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On Fasting - H.H. Pope Shenouda III

A translation of an excerpt from a sermon delivered by His Holiness Pope Shenouda III.

Fasting does not concern the relationship between ourselves and food — when and what to eat — it is rather, before all else, the relationship between ourselves and God. So examine yourself to determine whether you experience it. St. Isaac the Syrian says: “He who deprives his mouth from food but does not deprive his tongue from idle words and his heart from lust, fasts in vain.” We should, therefore, in the period of fasting, consider how to walk in it spiritually, and not merely change the kind of food we eat to a vegan type. And if the body fasts, does the spirit also fast along with it or not?


In the bodily sense, fasting can be summarized in one phrase: self-control. Even if you eat vegan food, if you do not control yourself, you will not experience the value of fasting. Because there are many vegan foods that are quite enjoyable, and nowadays the people make flavorful vegan desserts. But fasting in the bodily sense is self-control. If you do not control yourself, you will not benefit from fasting. You will tire and deprive yourself, but finish without having benefitted. For this reason, if those who smoke cannot complete the Fast while having ceased the habit of smoking, then they have not benefitted.


There are then certain conditions of fasting that we must know. Fasting alone is not sufficient. It must be conjoined to certain things in order to constitute an acceptable fast. The first thing to which it must be related is repentance. Fasting must be accompanied by repentance. Do not think that one who fasts while drowning in sin is really fasting. This is an unaccepted fast. God desires a pure heart more than he does a hungry stomach, but the unity of the two is for the better. So sit with yourself in the period of the Fast and ask yourself: “What are the sins of which I must rid myself so that I may repent?”


Notice in the story of the Ninevites — who offered a diligent fast to the extent that they wore sackcloth, abstained from food, and humbled themselves before God — the Bible says: “When God saw that they had abandoned the evil in their hands,” He forgave them. He did not only consider the extreme asceticism with which they fasted, but He also looked to their abandonment of their sins and forgave their sins.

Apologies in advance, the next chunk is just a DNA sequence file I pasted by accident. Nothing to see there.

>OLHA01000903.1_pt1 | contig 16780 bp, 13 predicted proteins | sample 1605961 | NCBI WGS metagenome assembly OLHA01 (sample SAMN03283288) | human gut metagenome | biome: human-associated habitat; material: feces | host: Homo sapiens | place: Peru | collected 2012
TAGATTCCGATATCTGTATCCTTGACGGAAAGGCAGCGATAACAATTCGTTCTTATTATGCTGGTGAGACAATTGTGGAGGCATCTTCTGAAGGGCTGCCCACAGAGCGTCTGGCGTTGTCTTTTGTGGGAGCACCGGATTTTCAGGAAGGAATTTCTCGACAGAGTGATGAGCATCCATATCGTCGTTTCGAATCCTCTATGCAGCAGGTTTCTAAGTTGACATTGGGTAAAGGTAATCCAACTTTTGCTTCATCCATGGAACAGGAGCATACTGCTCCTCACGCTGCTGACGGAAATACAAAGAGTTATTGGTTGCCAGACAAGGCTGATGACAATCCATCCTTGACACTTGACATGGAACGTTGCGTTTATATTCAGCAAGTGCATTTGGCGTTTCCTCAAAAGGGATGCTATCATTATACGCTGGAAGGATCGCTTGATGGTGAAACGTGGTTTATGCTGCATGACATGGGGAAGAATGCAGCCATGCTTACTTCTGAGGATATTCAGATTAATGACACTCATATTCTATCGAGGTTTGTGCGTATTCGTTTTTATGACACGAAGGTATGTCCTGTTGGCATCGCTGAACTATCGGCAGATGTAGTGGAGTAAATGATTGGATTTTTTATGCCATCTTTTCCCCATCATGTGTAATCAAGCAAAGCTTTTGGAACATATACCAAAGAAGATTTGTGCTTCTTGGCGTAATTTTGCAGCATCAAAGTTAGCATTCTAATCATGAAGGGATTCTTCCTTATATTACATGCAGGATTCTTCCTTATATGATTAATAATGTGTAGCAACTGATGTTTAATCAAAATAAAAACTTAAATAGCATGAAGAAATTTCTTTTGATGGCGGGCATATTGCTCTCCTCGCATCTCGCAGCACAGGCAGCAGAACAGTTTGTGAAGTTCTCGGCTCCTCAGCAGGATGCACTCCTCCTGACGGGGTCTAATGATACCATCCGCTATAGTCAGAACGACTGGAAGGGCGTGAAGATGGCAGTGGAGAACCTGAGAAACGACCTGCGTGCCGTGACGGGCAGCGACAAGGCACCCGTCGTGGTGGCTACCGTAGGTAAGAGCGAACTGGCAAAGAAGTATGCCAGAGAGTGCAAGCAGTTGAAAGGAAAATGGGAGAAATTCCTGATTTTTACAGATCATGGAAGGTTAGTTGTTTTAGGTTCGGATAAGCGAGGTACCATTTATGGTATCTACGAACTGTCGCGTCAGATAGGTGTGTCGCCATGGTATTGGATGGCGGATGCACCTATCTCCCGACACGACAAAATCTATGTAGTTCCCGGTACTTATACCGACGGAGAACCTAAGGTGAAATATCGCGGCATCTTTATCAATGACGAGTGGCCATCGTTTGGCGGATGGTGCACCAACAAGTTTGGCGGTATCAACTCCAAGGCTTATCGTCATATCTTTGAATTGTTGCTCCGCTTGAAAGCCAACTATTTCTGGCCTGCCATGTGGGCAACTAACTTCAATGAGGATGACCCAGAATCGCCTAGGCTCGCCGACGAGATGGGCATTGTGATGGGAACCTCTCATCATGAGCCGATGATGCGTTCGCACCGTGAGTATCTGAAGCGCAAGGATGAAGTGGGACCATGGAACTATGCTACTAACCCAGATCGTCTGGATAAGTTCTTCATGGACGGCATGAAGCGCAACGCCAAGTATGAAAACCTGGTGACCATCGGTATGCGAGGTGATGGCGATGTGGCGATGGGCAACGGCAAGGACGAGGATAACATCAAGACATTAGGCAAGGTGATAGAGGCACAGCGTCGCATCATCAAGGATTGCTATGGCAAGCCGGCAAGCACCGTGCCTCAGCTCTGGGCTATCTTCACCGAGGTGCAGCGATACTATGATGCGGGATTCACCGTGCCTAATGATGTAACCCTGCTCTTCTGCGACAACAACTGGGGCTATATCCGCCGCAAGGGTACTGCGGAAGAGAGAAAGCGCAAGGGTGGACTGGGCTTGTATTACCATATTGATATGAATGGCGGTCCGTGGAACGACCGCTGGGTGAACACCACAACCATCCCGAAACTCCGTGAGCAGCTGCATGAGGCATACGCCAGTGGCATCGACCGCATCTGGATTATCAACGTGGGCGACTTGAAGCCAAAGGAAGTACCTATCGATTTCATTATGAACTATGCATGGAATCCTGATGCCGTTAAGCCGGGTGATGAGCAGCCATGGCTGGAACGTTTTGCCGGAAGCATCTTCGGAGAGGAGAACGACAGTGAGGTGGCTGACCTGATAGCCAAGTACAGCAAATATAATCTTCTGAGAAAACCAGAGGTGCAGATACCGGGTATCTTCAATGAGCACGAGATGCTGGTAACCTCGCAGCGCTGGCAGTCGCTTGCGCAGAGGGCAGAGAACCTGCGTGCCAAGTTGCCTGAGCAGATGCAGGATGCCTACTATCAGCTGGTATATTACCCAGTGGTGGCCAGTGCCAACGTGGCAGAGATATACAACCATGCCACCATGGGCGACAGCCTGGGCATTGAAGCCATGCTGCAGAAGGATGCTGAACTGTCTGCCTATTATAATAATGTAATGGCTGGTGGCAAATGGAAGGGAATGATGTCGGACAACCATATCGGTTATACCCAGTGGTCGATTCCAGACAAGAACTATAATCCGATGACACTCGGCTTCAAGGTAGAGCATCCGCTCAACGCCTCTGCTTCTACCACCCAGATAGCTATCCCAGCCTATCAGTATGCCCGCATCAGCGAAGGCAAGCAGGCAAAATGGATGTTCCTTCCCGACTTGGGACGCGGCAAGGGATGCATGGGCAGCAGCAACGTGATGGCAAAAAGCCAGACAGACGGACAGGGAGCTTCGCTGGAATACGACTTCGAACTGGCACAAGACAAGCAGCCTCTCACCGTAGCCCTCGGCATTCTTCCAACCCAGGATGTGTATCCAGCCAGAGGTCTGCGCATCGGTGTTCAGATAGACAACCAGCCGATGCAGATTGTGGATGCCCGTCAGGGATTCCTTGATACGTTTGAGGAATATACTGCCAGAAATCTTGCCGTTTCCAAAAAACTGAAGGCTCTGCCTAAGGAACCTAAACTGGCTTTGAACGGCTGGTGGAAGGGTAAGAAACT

The second point is that fasting must be accompanied not only by repentance, but also by prayer. With fasting, you bring your body into subjection, but with prayer, you nourish the spirit. For this reason, you find the phrase “fasting and prayer” together repeated frequently in the Fraction that we pray [in the Great Lent] — fasting and prayer.


You may say, “we have been praying our whole lives, why should we specifically pray while fasting?” You indeed pray throughout your life, but during the time of fasting, the degree of your prayer should be elevated beyond your normal practice. Begin experiencing meek prayer, fervent prayer, deep prayer, prayer with understanding, and prayer in which you feel that there is a direct connection between yourself and God. For this reason, the word for “prayer” in the Arabic language (صــــــــلاة) is more expressive than its equivalent in other languages. “Prayer” [in English] means to entreat, but [“prayer” in Arabic] denotes a connection — between yourself and God. Do you feel in your prayers that such a connection exists? In your prayer, correct the quality and increase the quantity, and by this you will walk in a sound manner, because prayer during the Fast is of a higher caliber than other prayers.


Also among the things that accompany fasting is almsgiving, or feeding the poor. This is because the one who fasts and feels hunger experiences the pain of hunger and will therefore have compassion on those who are hungry. Without this, as one of the Fathers said, “if you do not have anything to give to those [who are hungry], fast and give them your own food.” And in Isaiah 58:6[-7] it says: “Is this not the kind of fasting I have chosen . . . to feed the hungry, and to shelter the stranger in your own house,” meaning the acts of mercy that you perform during the Fast. [And] fasting is not that you preserve food; rather the food that you do preserve, you should give to the poor. And you should eat without desire, because we fast to avoid desire; what do we benefit then if we come to the Fast and eat with desire?